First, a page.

George Vladimir Leaua is a first-year graduate student pursuing an M.A. in International Science and Technology Policy. George is a recent graduate of International Affairs at the Elliott School of International Affairs. As a Romanian international student, his main areas of focus during his undergraduate studies have been European and Eurasian international politics and security, political philosophy, and during his senior year space policy and astronomy. He volunteered for the Romanian Embassy in Washington DC and took on a position of advisor at the Permanent Mission of Romania to the United Nations, focusing on disarmament, security, global politics and space affairs. Currently, his research interests include the ethics of space exploration and space commerce, space law, and international cooperation between European states and the United States on new emerging technologies.
What made you interested in your undergrad field of study and how, if at all, did that contribute to your decision to go to grad school?
Growing up in Romania during its Nord-Atlantic and European integrations has made me interested in the field of international affairs. Furthermore, the concept of globalization was instrumental to my formative years. When developing an understanding of the world, I did not focus just on my neighborhood, city, or country, but rather sought to encompass other countries, with their own histories, languages, and politics into the equation. During my undergrad years, I understood that the field of international affairs is very broad, and I knew I should look for a niche on which to focus. After finishing most of my requirements, I took every space-oriented course offered by the university. Those classes (astronomy, space policy etc.) convinced me to focus my future studies on the international relations of outer space, a rapidly evolving environment as more and more countries pursue different developments in outer space.
What are you looking forward to about starting your MA program?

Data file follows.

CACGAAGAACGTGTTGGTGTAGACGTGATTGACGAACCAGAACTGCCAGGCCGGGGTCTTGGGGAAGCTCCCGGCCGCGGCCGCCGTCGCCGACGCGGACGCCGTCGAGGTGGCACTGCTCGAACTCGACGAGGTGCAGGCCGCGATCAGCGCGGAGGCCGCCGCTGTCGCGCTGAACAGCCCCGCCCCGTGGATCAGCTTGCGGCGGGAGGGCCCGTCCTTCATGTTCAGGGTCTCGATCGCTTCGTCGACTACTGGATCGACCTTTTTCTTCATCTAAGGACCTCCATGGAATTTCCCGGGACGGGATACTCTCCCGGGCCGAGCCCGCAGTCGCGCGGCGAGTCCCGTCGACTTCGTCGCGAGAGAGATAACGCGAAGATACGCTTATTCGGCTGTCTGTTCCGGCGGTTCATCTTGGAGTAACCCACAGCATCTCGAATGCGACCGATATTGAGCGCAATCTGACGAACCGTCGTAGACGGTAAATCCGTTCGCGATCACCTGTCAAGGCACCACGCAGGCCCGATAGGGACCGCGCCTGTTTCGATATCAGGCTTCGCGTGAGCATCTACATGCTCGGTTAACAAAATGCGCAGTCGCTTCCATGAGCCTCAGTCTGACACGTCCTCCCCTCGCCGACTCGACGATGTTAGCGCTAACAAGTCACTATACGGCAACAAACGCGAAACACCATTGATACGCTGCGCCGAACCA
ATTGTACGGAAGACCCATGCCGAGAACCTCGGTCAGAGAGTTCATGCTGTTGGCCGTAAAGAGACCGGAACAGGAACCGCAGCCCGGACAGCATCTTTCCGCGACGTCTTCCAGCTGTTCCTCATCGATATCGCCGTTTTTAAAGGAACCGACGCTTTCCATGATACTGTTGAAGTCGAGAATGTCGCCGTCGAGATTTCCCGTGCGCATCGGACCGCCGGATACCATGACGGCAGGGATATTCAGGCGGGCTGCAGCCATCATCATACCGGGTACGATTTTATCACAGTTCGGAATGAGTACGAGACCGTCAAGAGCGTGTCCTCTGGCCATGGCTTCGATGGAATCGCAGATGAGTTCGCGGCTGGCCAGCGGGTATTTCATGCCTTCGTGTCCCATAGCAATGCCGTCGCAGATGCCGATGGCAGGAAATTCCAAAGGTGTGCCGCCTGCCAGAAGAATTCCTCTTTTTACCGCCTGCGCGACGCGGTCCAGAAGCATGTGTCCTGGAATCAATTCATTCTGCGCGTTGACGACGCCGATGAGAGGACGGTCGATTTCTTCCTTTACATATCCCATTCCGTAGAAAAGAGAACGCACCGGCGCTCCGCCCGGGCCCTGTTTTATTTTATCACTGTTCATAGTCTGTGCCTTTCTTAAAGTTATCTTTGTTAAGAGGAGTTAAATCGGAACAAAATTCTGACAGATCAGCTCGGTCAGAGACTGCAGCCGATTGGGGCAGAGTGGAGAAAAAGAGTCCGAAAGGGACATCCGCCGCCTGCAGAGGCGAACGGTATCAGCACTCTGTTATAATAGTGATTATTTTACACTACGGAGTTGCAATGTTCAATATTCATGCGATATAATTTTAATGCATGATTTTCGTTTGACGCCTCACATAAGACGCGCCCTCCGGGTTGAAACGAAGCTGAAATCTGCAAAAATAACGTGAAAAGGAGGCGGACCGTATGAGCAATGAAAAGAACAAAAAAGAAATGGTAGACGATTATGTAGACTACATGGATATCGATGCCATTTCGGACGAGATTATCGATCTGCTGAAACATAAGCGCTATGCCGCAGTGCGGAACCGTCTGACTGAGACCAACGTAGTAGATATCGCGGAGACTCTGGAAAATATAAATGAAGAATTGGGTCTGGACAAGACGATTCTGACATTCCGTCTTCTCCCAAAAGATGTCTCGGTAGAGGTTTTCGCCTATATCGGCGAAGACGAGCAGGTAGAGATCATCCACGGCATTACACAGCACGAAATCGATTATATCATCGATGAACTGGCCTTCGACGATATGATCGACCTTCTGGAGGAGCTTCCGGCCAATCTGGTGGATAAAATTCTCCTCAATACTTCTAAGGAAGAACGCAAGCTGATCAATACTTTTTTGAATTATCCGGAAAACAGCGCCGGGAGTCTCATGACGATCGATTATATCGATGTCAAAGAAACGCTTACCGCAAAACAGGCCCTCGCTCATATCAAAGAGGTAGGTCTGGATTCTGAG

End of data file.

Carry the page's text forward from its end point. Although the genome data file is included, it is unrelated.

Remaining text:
I am excited to be studying more thoroughly the space-related issues of today and the challenges of tomorrow. However, I am most looking forward to connecting with my fellow students, many of whom are already accomplished professionals working for important institutions and companies of the space industry. It is exciting to be part of a group of students interested in studying space, and who will most likely become future space leaders all around the world.
Is there anything about moving to DC/starting grad school that you’re nervous about?
As a continuing student of GW, I am lucky to not have to experience a difficult transition into the environment of DC. When first moving here for college, I had a somewhat difficult time adapting to the local culture, especially the food. Now that I am starting graduate school, I am nervous but at the same time excited about the academic challenges, including more extensive and deeper research of highly complex topics (such as space economy and law), and the capstone program. However, I know from my undergraduate experience that my professors and peers will be of great help through these challenges I’m about to face.
The #InocmingElliott series highlights incoming Elliott School graduate students and seeks to answer common questions posed by prospective and current students. The views expressed by students profiled do not necessarily represent those of organizations they work for, are affiliated with, or the Elliott School of International Affairs. For more information or to submit questions, e-mail email@example.com.